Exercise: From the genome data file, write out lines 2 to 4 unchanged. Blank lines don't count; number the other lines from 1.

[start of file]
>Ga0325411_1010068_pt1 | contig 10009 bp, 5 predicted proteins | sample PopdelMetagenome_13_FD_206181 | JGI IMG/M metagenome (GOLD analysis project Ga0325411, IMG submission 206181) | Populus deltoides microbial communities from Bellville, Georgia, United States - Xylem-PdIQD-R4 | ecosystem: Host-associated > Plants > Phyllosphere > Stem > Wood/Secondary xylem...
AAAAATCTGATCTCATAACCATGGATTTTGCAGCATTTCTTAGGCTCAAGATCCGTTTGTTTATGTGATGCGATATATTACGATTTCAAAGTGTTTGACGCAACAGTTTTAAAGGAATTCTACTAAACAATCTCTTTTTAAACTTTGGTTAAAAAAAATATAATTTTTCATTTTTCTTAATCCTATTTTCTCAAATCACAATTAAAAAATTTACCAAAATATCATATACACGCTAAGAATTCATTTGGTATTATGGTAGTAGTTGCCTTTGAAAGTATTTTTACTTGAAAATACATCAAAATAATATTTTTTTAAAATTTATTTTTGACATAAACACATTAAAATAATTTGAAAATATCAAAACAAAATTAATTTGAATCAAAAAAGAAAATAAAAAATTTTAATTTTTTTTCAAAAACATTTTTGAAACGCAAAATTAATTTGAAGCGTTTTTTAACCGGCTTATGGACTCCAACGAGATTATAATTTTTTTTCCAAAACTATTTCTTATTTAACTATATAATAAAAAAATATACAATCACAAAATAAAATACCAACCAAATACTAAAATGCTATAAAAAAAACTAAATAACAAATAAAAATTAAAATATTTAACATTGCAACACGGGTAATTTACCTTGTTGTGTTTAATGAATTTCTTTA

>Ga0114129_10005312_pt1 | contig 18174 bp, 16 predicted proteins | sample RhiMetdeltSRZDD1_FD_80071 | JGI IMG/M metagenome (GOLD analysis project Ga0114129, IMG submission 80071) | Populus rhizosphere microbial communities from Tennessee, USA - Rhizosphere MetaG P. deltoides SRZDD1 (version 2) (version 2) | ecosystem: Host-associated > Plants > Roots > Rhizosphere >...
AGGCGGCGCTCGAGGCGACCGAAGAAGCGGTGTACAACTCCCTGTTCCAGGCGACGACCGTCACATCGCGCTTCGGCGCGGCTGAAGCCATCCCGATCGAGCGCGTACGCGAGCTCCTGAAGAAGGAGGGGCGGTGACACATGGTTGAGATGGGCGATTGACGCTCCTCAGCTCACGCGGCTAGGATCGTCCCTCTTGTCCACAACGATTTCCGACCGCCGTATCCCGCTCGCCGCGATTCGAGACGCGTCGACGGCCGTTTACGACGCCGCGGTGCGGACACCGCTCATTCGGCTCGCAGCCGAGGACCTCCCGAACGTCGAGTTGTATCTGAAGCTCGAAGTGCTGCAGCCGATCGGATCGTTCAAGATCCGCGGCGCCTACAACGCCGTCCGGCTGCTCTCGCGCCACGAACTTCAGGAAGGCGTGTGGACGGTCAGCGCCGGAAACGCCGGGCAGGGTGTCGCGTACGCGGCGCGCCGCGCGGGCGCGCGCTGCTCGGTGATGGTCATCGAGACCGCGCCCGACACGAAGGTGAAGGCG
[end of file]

AAAAATCTGATCTCATAACCATGGATTTTGCAGCATTTCTTAGGCTCAAGATCCGTTTGTTTATGTGATGCGATATATTACGATTTCAAAGTGTTTGACGCAACAGTTTTAAAGGAATTCTACTAAACAATCTCTTTTTAAACTTTGGTTAAAAAAAATATAATTTTTCATTTTTCTTAATCCTATTTTCTCAAATCACAATTAAAAAATTTACCAAAATATCATATACACGCTAAGAATTCATTTGGTATTATGGTAGTAGTTGCCTTTGAAAGTATTTTTACTTGAAAATACATCAAAATAATATTTTTTTAAAATTTATTTTTGACATAAACACATTAAAATAATTTGAAAATATCAAAACAAAATTAATTTGAATCAAAAAAGAAAATAAAAAATTTTAATTTTTTTTCAAAAACATTTTTGAAACGCAAAATTAATTTGAAGCGTTTTTTAACCGGCTTATGGACTCCAACGAGATTATAATTTTTTTTCCAAAACTATTTCTTATTTAACTATATAATAAAAAAATATACAATCACAAAATAAAATACCAACCAAATACTAAAATGCTATAAAAAAAACTAAATAACAAATAAAAATTAAAATATTTAACATTGCAACACGGGTAATTTACCTTGTTGTGTTTAATGAATTTCTTTA

>Ga0114129_10005312_pt1 | contig 18174 bp, 16 predicted proteins | sample RhiMetdeltSRZDD1_FD_80071 | JGI IMG/M metagenome (GOLD analysis project Ga0114129, IMG submission 80071) | Populus rhizosphere microbial communities from Tennessee, USA - Rhizosphere MetaG P. deltoides SRZDD1 (version 2) (version 2) | ecosystem: Host-associated > Plants > Roots > Rhizosphere >...
AGGCGGCGCTCGAGGCGACCGAAGAAGCGGTGTACAACTCCCTGTTCCAGGCGACGACCGTCACATCGCGCTTCGGCGCGGCTGAAGCCATCCCGATCGAGCGCGTACGCGAGCTCCTGAAGAAGGAGGGGCGGTGACACATGGTTGAGATGGGCGATTGACGCTCCTCAGCTCACGCGGCTAGGATCGTCCCTCTTGTCCACAACGATTTCCGACCGCCGTATCCCGCTCGCCGCGATTCGAGACGCGTCGACGGCCGTTTACGACGCCGCGGTGCGGACACCGCTCATTCGGCTCGCAGCCGAGGACCTCCCGAACGTCGAGTTGTATCTGAAGCTCGAAGTGCTGCAGCCGATCGGATCGTTCAAGATCCGCGGCGCCTACAACGCCGTCCGGCTGCTCTCGCGCCACGAACTTCAGGAAGGCGTGTGGACGGTCAGCGCCGGAAACGCCGGGCAGGGTGTCGCGTACGCGGCGCGCCGCGCGGGCGCGCGCTGCTCGGTGATGGTCATCGAGACCGCGCCCGACACGAAGGTGAAGGCG